Are we safe?

This map shows the network of major U.S. natural gas pipelines in 2009

Natural gas mains made of steel, like the one that apparently failed in Thursday’s deadly California explosion, are considered especially susceptible to corrosion and leaking, leading regulators in some states to consider replacing them.

In general, gas pipelines are safer than ever: “Distribution incidents” like leaks, fires and explosions have declined sharply since 1970, when many utilities began switching over to plastic pipes, which are less vulnerable to corrosion, according to the Pipeline and Hazardous Materials Safety Administration. Deaths in such incidents have declined in turn, from 246 in the 1970s to 120 in the 2000s.

But while the majority of natural gas pipes are plastic, about 60 percent of the nation’s 475,000 miles of larger gas mains — those wider than 16 inches in diameter — are steel, according to the Natural Gas Supply Association. That’s because steel pipes can better withstand the pressurization used to move gas efficiently through large pipes.  That strength doesn’t necessarily translate to safety — federal figures show that steel pipes are implicated in more natural gas incidents than those made of plastic materials.

If you own a gas grill, you probably already deal with the main vulnerabilities of steel pipes. Steel corrodes, and because it’s rigid, it can crack under stress. As older steel gas mains have started giving way, explosions — some of them deadly — have led regulators in several states to reconsider whether they’re the best option.

Shouldn’t we be investing in safer infrastructure, improving the lives and safety of Americans?


Filed under Infrastructure

11 responses to “Are we safe?

  1. Freebird1971

    Grilling with gas is UnAmerican!

  2. Just last week a man was killed in Andover from gas accumulating and igniting in his garage.

    I remember years ago (probably close to 30) a house in our neighborhood exploded from a gas leak. We lived in North Riverside and the house was close to Woodland Elementary so probably about 1600 or 1700 Payne or Salina (one of those streets between the two rivers). I remember how concerned our entire neighborhood was, but I don’t actually remember that any work was done by the gas companies or how our anxiety was put to rest.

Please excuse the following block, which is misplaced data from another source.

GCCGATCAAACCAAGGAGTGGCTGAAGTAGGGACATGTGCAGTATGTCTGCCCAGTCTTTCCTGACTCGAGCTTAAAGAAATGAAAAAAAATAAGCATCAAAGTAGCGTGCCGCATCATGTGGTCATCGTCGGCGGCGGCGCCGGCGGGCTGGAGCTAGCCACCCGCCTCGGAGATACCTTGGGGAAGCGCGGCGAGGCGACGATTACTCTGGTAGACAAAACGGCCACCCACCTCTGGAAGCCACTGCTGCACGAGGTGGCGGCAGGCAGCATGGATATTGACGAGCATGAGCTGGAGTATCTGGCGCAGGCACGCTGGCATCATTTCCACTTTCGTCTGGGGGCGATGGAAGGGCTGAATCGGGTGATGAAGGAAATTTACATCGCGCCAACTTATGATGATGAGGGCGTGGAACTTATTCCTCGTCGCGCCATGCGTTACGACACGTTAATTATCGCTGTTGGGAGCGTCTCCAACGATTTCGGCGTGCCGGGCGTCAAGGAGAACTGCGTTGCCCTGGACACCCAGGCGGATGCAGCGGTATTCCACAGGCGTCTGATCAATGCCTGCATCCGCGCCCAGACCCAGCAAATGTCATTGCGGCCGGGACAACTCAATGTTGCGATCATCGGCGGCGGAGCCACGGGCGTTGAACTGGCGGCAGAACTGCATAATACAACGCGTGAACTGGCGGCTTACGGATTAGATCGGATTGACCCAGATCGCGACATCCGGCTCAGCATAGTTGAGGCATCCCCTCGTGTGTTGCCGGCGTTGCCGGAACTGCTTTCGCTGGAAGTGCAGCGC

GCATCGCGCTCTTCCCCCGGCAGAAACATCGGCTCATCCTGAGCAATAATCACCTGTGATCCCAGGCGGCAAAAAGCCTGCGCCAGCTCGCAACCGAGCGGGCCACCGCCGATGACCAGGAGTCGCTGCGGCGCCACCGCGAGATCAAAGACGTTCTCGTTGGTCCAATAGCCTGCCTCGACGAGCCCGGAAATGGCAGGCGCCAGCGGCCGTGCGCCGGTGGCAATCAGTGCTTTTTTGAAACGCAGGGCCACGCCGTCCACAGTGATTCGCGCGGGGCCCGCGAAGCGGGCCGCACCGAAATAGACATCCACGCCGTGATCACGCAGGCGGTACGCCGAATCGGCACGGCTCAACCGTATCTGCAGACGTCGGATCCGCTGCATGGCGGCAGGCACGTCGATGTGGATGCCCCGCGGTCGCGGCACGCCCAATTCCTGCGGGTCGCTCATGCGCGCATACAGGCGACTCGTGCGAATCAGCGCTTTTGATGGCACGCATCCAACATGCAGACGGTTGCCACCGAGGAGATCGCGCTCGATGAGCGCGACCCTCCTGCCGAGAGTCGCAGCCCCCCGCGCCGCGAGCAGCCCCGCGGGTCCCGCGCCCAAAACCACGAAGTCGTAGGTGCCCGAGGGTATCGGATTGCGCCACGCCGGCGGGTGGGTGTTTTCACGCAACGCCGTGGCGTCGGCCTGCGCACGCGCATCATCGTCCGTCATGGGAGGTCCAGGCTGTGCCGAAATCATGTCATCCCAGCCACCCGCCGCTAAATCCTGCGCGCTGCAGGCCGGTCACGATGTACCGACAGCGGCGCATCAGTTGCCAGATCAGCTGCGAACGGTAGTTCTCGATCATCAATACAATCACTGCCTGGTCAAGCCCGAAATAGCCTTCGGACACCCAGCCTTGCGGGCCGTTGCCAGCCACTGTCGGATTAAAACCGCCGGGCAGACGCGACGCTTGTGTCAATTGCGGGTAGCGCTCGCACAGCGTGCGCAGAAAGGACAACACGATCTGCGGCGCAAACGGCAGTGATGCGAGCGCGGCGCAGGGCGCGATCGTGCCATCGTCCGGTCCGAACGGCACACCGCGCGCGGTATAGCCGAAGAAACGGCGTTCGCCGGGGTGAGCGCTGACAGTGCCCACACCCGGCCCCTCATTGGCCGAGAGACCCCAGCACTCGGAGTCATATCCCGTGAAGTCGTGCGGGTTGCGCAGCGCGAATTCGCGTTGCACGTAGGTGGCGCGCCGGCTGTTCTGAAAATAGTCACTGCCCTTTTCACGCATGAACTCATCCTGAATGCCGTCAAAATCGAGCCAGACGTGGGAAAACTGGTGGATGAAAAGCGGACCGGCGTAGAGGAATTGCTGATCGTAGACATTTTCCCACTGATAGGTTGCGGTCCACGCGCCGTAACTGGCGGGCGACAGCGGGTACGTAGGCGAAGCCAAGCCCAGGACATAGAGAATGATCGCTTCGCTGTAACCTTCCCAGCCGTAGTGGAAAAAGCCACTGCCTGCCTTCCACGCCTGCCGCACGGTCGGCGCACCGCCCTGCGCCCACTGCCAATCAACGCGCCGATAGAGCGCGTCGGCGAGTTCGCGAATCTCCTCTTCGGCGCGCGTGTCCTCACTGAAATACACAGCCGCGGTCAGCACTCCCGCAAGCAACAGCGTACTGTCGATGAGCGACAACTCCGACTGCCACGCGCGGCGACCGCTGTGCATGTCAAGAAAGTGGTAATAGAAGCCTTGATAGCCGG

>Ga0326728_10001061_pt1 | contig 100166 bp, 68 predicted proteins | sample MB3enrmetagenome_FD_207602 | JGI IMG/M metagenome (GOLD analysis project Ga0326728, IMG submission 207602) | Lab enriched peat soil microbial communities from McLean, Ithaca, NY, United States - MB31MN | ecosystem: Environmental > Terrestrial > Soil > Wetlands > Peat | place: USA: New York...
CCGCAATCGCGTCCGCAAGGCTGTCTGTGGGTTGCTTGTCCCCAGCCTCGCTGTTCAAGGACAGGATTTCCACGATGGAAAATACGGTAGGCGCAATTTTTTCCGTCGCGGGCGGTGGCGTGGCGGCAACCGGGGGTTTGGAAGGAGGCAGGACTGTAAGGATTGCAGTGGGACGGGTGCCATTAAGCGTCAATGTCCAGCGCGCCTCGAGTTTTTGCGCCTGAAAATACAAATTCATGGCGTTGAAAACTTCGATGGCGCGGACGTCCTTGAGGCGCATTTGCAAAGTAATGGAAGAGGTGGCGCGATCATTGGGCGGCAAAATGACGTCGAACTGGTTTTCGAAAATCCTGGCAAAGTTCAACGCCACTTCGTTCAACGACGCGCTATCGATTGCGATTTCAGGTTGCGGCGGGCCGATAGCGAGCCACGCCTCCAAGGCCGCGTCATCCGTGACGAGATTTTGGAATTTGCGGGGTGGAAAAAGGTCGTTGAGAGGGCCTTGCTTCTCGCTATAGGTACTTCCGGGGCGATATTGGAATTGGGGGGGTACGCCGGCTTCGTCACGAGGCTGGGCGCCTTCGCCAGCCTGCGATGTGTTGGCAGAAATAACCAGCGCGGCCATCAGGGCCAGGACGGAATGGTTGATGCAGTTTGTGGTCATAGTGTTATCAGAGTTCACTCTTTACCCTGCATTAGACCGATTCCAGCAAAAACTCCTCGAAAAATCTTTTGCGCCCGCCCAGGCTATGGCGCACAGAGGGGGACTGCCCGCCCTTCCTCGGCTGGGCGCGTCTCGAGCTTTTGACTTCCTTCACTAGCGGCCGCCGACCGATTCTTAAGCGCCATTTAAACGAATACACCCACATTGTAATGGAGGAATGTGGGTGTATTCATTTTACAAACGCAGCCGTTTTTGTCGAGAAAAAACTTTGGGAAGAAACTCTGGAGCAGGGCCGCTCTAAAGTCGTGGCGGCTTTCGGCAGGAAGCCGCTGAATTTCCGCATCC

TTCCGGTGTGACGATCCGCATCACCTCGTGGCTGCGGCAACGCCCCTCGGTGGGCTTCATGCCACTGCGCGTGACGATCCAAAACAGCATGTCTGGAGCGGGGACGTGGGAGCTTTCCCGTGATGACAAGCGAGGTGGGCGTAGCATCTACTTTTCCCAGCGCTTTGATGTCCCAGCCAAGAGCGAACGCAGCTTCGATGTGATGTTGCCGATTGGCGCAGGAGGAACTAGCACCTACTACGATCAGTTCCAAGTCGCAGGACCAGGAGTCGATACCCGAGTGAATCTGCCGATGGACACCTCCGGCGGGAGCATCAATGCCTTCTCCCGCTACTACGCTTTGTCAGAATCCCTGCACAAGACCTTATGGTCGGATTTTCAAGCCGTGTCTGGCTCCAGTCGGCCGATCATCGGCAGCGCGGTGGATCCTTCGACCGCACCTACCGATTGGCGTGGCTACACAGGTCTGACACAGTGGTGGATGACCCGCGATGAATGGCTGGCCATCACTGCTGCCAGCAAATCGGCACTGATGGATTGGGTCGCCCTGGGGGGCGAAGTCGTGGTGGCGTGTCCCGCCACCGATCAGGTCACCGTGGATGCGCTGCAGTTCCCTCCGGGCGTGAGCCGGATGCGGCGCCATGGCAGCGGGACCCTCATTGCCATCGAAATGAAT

3. Zippy

    Heh, do you not remember just a few years back, when El Dorado was subject to spontaneous explosions?

    The point is NOT that natural gas is inherently dangerous, but rather than sloppy (and these days, increasingly sloppy, greedy providers, thanks to that wonderful deregulation conservatives advocate) can make it so.

    But I suppose water that you can <a href="; set on fire is awesome!

  4. Zippy

    P.S. Bird–most people I know grill with propane instead, and simply use a smoker! 😉

  5. Freebird1971

    Charcoal is the only way to go. So I guess we are both old.

  6. Add us to the list of old folks who still use charcaol. 😉

    • prairie pond

      I’m a charcoal griller too. But I use real wood for smoking. Split logs, not those candy assed chips! I cant get a hot enough fire to burn long enough for smoking if I use charcoal only.

      I once hauled a whole pickup load of pecan, oak, and hickory from Houston because I cant find good smoking wood out here in western Kansas. The hardest wood we have is Ash, and it gives a bitter taste. Sometimes folks will have a few branches of fruit wood, which is great, but I need LOTS of wood when I fire up the offset smoker!